Failing to set the boundaries of funding and manage expectations with angels can lead to disaster if your investor develops itchy feet. Business angels are typically wily characters who will find numerous ways of upsetting the apple cart if things don’t go to plan. For instance, they might decide to just sell their stake without referring to you, pressure you into strategic decisions that you don’t agree with, or push for an untimely trade sale or flotation. Devilish angels could also destabilise the business by disrupting board meetings or stepping on your toes.
Investors wearing two hats
‘Conflict can also arise if you accept an integrated debt and equity package (a loan as well as a proportion of your equity) from one particular lender or institution,’ warns Millington. ‘That can create a clash because, in effect, they are a hybrid person. Are they viewing their involvement from an equity or a debt perspective?
As an equity provider, they may well insist on a place on your company’s board and might become disgruntled if you don’t do well for them on the equity side (not paying them a dividend, for example). This could then affect their attitude toward debt provision, perhaps making them more forceful about repayment.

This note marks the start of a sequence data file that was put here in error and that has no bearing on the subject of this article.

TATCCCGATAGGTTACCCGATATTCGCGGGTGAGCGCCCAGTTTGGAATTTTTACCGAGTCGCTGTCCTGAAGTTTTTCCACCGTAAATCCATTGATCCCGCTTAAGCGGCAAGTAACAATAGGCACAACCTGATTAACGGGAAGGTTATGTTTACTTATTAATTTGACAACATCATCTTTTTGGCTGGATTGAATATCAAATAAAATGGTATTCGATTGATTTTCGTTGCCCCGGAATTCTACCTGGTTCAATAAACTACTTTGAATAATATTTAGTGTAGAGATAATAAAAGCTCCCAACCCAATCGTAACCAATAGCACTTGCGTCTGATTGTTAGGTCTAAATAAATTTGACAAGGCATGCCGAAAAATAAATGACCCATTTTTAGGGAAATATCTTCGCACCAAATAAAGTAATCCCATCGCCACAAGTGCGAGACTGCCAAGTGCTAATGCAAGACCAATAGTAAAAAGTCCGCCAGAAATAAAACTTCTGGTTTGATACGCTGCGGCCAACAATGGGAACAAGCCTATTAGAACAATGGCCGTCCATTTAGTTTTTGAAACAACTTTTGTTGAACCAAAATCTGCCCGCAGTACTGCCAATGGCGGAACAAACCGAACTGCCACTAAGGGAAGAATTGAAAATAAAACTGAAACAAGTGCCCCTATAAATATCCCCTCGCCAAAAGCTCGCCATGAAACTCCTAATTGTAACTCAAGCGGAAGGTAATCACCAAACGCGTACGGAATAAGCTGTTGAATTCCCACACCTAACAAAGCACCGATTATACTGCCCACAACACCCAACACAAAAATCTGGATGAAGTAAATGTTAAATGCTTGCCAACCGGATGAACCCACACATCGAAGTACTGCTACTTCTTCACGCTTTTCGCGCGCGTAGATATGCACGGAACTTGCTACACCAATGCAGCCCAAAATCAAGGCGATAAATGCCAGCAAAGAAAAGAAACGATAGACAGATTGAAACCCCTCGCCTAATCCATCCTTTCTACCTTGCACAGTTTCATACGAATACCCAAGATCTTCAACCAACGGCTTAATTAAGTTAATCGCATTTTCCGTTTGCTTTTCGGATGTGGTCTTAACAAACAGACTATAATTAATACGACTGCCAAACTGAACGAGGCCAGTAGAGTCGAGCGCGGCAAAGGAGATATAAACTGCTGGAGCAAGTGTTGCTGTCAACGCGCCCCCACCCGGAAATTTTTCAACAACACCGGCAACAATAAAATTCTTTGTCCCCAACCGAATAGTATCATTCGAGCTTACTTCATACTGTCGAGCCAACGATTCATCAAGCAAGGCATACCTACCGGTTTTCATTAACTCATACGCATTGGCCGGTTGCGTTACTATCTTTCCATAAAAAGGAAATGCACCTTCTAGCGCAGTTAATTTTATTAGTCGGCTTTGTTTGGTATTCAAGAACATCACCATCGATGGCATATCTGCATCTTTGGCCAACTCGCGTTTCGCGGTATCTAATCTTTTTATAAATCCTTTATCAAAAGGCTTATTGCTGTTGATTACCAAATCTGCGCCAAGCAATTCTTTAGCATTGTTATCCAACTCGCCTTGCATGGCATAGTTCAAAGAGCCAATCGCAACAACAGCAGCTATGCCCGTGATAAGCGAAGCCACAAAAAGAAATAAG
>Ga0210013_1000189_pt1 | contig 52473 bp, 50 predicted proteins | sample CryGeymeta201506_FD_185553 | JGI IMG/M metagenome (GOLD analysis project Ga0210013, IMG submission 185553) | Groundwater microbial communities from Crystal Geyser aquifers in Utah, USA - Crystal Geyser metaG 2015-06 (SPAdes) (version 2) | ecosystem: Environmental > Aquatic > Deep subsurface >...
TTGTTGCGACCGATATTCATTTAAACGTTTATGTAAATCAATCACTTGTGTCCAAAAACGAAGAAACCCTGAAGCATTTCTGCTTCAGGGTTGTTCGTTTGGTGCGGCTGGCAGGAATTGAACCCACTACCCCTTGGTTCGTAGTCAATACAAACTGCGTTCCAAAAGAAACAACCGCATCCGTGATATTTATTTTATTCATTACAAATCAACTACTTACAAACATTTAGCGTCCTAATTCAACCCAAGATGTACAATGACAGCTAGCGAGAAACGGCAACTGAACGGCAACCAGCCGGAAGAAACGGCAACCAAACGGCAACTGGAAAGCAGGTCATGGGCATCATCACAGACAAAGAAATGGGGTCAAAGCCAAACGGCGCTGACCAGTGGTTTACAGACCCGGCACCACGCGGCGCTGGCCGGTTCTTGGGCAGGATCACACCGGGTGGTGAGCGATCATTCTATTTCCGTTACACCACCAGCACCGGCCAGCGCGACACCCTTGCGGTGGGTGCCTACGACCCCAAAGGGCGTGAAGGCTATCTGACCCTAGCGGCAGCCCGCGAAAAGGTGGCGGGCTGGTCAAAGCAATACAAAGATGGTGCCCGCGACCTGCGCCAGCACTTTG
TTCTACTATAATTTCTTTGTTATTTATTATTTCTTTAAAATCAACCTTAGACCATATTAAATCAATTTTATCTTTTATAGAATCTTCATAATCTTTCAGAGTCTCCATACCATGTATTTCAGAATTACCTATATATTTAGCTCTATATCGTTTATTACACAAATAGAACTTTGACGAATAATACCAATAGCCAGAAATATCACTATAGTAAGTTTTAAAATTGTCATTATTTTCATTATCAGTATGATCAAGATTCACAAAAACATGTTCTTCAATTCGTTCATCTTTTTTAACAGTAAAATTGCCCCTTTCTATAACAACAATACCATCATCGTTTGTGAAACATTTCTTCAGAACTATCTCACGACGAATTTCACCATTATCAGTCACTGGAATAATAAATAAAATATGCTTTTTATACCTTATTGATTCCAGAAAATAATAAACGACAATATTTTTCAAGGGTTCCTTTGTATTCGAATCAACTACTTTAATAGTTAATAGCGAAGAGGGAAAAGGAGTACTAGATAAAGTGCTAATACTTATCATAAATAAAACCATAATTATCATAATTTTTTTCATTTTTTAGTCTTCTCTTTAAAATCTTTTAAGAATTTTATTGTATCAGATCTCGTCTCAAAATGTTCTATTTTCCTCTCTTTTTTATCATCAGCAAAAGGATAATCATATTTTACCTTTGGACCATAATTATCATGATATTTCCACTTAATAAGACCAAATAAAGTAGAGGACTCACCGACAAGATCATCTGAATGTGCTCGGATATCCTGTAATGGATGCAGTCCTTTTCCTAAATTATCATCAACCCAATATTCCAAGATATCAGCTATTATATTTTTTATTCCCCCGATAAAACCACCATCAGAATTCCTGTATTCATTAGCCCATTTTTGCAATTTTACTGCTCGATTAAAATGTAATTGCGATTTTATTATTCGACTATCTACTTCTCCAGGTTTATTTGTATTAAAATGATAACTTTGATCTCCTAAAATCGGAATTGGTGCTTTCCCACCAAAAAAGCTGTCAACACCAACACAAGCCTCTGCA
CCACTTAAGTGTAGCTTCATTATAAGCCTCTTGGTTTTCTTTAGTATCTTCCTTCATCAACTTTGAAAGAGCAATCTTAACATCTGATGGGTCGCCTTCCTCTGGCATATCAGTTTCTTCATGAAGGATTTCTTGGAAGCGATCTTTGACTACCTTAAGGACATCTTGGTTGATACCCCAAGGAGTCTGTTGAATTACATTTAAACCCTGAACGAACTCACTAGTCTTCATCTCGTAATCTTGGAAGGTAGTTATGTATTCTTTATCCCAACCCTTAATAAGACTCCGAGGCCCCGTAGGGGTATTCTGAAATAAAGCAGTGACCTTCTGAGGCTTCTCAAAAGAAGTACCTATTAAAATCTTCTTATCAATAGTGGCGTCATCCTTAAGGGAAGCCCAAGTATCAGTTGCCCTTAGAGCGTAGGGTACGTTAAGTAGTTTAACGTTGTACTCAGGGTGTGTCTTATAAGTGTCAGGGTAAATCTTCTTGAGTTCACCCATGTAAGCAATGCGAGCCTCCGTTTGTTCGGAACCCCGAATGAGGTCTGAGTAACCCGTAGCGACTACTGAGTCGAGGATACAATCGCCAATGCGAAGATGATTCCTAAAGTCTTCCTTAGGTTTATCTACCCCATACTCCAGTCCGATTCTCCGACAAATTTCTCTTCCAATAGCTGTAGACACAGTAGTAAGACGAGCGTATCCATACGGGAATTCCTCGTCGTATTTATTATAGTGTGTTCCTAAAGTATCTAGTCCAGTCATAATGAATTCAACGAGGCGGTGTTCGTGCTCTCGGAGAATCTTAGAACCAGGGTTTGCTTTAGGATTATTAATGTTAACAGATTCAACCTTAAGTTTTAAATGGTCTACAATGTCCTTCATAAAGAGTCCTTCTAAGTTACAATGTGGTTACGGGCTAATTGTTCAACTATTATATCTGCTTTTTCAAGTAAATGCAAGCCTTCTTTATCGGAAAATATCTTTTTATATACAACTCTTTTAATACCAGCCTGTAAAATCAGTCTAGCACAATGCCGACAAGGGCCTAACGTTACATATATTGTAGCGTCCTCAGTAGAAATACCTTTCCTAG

‘Many growing companies take in equity investment when they don’t need to,’ claims Lane. ‘For example, I’ve seen business chiefs reject the idea of taking out a loan when this is the best option in their set of circumstances, and others fail to consider finance through factoring because they don’t know much about how it works. Either option could have enabled them to keep all the equity in their company.’
He also believes, ‘Too many fast-growing firms get into trouble through overtrading. The entrepreneur goes for so much growth that eventually they just can’t finance it, so the company runs out of cash and they cannot pay the wages. Remember, cash is the oil that makes all the wheels turn.’
Grasp all the finer details
Hood believes that relying on leasing and hire purchase to fund growth can be problematic as well. He says, ‘Just because the leasing company is funding this machine or that fleet doesn’t mean that you own the assets. It’s still the finance company’s even if you get halfway through paying it back.
‘And if the pricing of the lending seems too good to be true, make sure you look carefully at the small print and the exit route,’ he cautions.
Likewise, sloppy forecasting is a fertile area where financial howlers can bloom. ‘It’s vital that you have really robust and detailed financial forecasting, and make sure you do your budget more than once a year,’ states Hood. ‘In fact, as a fast-growing company I think it’s important to look at your budgets quarterly to keep up with changes.
Financing growth is a tricky and arduous proposition at the best of times, but to sidestep potential disaster you need to have a full financial understanding of where your company is at now, where it’s heading and the different funding routes available to help it get there.